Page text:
Wild kangaroos discovered to be lefties

Humans and monkeys take note. We might no longer be special when it comes to "true" handedness. Once thought to be a peculiar trait found only in primates, researchers who painstakingly followed kangaroos in the wild and discovered, to their surprise, that they, too, prefer to use a certain hand. Their left hand, to be precise. This discovery, which, of course, still has to be independently confirmed, could open the doors to closer scrutiny of the brains of these marsupials, who are known to bring down drones when annoyed.

We might take our left or right handedness for granted, but apparently, it's a big thing in science. In particular, to find it in other animals is a big thing. For a time, true handedness in mammals was considered to be a unique feature found in primates, like you and me. Many have, naturally, thought to challenge that assumption. The very same researchers, for example, observed a bit more handedness in walking frogs compared to jumping ones.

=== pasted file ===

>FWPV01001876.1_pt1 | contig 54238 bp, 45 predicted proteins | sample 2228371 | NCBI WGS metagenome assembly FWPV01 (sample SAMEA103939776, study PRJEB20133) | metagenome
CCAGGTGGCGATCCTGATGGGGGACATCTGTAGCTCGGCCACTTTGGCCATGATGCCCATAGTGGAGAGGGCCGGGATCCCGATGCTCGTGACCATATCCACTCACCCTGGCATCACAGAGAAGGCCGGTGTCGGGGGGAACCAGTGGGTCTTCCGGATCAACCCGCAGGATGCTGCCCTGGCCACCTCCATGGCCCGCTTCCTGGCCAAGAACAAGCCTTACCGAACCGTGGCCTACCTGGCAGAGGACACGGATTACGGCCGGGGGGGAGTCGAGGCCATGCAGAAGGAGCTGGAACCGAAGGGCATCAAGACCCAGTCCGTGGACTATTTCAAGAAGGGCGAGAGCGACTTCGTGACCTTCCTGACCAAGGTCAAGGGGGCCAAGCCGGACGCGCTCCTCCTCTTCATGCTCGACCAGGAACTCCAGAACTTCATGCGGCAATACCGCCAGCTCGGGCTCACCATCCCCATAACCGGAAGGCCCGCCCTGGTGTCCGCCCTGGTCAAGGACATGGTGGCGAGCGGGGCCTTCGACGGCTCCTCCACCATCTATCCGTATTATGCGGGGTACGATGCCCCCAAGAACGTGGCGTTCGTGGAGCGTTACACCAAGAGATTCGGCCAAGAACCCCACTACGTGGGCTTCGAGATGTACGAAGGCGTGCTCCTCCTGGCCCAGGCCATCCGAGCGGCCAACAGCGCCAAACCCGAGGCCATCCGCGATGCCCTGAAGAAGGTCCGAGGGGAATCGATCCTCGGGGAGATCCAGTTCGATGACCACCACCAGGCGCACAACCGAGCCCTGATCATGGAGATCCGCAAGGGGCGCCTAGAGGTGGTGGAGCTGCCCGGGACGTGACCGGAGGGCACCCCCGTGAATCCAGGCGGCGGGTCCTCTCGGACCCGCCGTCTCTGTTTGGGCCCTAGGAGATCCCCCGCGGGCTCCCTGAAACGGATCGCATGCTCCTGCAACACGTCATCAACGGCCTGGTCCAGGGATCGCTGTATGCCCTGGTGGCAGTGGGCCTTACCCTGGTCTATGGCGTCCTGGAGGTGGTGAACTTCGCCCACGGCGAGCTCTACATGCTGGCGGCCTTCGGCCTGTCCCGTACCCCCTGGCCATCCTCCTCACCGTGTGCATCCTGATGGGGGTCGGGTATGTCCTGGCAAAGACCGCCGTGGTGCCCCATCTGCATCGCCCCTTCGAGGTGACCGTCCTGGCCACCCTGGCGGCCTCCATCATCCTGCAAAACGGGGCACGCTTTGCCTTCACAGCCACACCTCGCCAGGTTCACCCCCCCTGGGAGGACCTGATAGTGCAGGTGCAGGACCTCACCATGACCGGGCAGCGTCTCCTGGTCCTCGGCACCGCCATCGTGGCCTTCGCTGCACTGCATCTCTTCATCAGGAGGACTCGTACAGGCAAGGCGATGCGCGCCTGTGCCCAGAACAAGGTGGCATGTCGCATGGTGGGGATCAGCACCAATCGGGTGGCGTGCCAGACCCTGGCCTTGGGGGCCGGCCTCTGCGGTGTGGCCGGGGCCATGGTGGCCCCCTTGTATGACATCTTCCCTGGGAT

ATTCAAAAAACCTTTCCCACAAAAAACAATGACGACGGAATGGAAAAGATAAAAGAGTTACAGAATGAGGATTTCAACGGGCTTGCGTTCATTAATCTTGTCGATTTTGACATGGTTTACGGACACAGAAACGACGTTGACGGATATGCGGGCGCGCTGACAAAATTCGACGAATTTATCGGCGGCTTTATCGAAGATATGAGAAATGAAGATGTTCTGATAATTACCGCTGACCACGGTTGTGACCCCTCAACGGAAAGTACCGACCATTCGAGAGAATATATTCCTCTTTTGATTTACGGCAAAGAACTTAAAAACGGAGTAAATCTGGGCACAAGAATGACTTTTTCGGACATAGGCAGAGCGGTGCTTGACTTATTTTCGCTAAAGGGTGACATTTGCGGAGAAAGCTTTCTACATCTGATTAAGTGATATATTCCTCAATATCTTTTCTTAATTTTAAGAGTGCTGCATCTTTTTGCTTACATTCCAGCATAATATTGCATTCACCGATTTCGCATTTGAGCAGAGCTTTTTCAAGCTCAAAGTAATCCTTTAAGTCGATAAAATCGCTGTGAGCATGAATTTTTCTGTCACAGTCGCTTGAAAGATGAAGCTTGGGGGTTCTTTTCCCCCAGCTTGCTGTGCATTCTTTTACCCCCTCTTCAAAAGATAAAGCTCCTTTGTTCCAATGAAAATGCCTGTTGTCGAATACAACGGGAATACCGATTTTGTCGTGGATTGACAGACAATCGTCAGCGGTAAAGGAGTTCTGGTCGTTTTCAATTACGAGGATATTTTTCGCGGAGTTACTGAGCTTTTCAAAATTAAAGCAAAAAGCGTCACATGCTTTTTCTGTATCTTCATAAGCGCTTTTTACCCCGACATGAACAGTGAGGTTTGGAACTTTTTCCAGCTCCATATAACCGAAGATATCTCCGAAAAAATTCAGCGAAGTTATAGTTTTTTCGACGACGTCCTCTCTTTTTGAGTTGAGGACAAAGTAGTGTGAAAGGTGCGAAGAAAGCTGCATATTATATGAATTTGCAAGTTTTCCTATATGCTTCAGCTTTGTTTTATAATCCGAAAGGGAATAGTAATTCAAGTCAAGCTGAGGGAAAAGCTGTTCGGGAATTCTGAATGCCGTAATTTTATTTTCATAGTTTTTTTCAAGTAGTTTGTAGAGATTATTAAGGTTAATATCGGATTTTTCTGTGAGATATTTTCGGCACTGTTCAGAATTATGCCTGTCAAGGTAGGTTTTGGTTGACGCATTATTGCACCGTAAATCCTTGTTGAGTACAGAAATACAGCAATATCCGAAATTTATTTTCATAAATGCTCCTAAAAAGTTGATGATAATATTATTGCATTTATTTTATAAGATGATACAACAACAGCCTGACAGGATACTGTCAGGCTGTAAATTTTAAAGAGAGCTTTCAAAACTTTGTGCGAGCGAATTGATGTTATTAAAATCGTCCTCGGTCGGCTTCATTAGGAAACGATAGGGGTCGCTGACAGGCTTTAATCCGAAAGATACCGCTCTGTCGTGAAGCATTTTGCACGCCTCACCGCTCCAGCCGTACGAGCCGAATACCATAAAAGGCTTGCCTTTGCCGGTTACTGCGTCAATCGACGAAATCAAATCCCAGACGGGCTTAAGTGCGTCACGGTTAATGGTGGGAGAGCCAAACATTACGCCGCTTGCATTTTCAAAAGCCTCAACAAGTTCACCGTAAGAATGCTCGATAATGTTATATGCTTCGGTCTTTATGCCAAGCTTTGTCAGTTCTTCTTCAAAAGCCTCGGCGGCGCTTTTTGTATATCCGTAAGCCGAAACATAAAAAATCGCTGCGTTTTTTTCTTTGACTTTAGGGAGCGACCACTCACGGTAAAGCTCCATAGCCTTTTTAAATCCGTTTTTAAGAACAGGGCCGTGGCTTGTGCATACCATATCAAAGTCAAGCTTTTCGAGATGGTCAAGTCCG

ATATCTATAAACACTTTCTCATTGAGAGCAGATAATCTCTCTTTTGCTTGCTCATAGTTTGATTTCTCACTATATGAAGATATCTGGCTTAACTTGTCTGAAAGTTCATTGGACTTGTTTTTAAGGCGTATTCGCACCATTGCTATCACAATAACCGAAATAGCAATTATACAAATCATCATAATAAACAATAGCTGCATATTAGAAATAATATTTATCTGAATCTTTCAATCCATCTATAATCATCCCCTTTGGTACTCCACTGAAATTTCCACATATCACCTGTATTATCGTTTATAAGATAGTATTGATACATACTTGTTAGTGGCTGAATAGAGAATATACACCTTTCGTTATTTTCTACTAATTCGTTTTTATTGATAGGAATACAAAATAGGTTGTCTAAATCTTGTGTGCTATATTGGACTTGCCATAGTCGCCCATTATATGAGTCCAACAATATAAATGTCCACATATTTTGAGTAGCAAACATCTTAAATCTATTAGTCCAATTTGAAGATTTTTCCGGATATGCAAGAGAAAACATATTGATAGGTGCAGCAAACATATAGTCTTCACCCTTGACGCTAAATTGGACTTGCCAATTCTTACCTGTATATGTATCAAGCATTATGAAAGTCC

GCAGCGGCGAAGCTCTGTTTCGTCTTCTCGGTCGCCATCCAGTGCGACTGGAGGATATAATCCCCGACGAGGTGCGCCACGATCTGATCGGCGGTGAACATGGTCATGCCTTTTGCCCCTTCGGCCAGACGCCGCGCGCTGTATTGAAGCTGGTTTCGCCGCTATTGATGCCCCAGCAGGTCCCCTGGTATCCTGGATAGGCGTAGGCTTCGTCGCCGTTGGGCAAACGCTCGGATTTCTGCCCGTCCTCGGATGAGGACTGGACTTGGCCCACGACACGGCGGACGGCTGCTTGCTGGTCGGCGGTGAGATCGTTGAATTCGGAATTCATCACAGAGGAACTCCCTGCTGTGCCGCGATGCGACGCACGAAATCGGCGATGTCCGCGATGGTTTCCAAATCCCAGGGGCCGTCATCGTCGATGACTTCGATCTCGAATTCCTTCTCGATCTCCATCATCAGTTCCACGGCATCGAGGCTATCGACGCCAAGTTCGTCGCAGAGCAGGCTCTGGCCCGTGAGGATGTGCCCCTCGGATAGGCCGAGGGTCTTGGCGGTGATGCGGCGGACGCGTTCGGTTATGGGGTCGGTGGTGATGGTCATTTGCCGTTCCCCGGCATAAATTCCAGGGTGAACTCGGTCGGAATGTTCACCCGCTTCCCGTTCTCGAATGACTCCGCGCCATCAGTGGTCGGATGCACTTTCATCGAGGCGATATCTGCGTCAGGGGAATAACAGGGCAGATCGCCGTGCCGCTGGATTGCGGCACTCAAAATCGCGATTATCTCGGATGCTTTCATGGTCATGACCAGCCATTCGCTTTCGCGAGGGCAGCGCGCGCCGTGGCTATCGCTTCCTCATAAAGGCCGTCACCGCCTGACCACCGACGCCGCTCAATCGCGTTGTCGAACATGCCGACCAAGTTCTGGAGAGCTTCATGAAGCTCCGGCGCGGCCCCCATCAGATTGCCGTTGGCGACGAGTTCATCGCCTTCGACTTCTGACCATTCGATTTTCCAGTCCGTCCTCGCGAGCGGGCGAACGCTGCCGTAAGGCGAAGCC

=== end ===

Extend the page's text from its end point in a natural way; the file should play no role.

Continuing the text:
Marsupials, like kangaroos, are taken to be a very special case. They are mammals, true, but it turns out that their brains do not have the same bridges that form between the left and right hemispheres of the brain, which is considered to give rise to handedness. The researchers saw subtle signs of handedness in marsupials that walked on fours, like short-tailed opossums and sugar gliders. But, being bipedal, kangaroos are again a special case.

Observing the animals in the wild, particularly in Australia and Tasmania, Yegor Malashichev of Saint Petersburg State and his band of researcher observed that the kangaroos, particularly the eastern grey and red ones, are dominantly left-handed. Or rather, the prefer to use their left hands for certain types of actions, like picking a leaf or bending a tree branch. Curiously, one particular kind of kangaroo, the red-necked wallabies, use different hands for different types of tasks, left for more fine movement and right for strength.

Things get curiouser and curiouser when you consider the kangaroos that don't exhibit handedness. Wild kangaroos that spend most of their time in trees, for example, show less of that. Even more peculiar, kangaroos in captivity don't develop this traits either. Suffice it so say, scientists now have a lot of work ahead of them in unraveling this handedness mystery. Let's just hope they don't use drones to do so.

SOURCE: EurekAlert